What are these guys doing? Are they flashing a gang sign? Nope. It’s a gesture that mimics the logo of their sponsor, Li-Ning.
Now, in the news today, you can follow a nicely evolving story about this practice (here, here, and here for example).
The immediate cause of the story was in incident on a podium at the Asian Games involving gymnasts Lu Bo, Teng Haibin and Hisashi Mizutori…
… After the all-around ceremony, Teng was forced to explain a hand gesture he and Lu made on the podium, where they appeared to aim a gun at Mizutori. The two Asian powers have a long history of war and animosity.
“I would like to explain that the gesture which looks like I am using a gun is not hostile,” Teng said, explaining that the gesture is meant to symbolize the Li Ning logo.
Mizutori made the same gesture back, though he said later he was not sure what it meant.
“I thought maybe I should just go along with it, so I just did it,” Mizutori said. …
Amanda Turner – IG
So, are these gymnasts doing something improper? On the one hand, taking a ‘high’ semiotic perspective, a gesture such as the one they display is a typical symbolic sign. In gesture terms, it is an emblem. As such, it is much the same as the sponsor logos on athletes’ clothing (which are accepted).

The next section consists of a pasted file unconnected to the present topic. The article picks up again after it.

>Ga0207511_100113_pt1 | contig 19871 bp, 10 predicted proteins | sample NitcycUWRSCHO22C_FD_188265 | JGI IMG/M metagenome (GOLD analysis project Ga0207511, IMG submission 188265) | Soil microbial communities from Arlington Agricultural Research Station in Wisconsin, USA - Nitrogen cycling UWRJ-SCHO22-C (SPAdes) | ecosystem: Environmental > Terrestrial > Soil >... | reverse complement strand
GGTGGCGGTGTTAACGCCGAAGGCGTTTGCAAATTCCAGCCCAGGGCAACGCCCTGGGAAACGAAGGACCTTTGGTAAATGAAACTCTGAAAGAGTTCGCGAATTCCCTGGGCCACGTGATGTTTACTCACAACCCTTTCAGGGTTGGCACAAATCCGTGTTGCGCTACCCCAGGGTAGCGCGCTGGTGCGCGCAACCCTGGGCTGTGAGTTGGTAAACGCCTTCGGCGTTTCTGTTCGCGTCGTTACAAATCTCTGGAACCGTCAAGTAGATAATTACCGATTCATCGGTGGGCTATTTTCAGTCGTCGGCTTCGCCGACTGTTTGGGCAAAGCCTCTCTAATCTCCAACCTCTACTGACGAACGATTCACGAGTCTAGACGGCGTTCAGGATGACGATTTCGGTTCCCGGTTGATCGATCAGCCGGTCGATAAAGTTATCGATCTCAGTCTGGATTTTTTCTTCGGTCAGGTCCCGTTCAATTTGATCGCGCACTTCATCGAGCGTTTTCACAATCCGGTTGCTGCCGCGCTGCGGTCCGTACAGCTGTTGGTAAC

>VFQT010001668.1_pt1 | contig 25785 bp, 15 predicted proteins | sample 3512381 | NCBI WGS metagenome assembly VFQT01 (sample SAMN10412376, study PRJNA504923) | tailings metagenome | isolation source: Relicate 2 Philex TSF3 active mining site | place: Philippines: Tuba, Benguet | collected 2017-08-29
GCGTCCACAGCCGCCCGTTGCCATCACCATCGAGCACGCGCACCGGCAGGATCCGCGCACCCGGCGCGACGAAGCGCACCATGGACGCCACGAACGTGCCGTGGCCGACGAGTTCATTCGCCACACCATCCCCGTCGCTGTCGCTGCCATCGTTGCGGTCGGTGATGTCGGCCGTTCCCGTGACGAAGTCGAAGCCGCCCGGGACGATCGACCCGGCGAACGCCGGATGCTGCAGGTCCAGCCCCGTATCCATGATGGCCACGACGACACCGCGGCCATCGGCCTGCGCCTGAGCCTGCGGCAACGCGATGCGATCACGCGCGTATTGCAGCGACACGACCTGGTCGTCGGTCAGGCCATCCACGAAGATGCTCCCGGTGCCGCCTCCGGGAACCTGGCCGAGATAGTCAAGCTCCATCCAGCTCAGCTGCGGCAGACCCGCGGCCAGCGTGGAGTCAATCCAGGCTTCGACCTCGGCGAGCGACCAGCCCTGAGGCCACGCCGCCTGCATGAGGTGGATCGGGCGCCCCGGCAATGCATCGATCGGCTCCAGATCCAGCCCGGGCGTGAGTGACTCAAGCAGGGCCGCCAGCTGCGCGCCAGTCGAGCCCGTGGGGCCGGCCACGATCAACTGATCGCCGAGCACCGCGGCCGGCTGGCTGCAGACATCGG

On the other hand, the method of delivery, the carrier of the symbolic meaning may be very important here. A logo on a shirt delivers a message much more quietly than a gesture made on a public podium. Humans are hard- and/or softwired to pay attention to gestures, because there may be some important communication on that channel that may concern you. That is at least how I see it. It is nearly imposssible to see a man and ignore his gestures. That is not true for a logo. I can easily ignore a logo.
In other words, I would not be surprised if we look back in about five years time, and remember how Li-Ning pioneered a sales tactic that became booming business. I am very curious if the gymnasts will be sanctioned.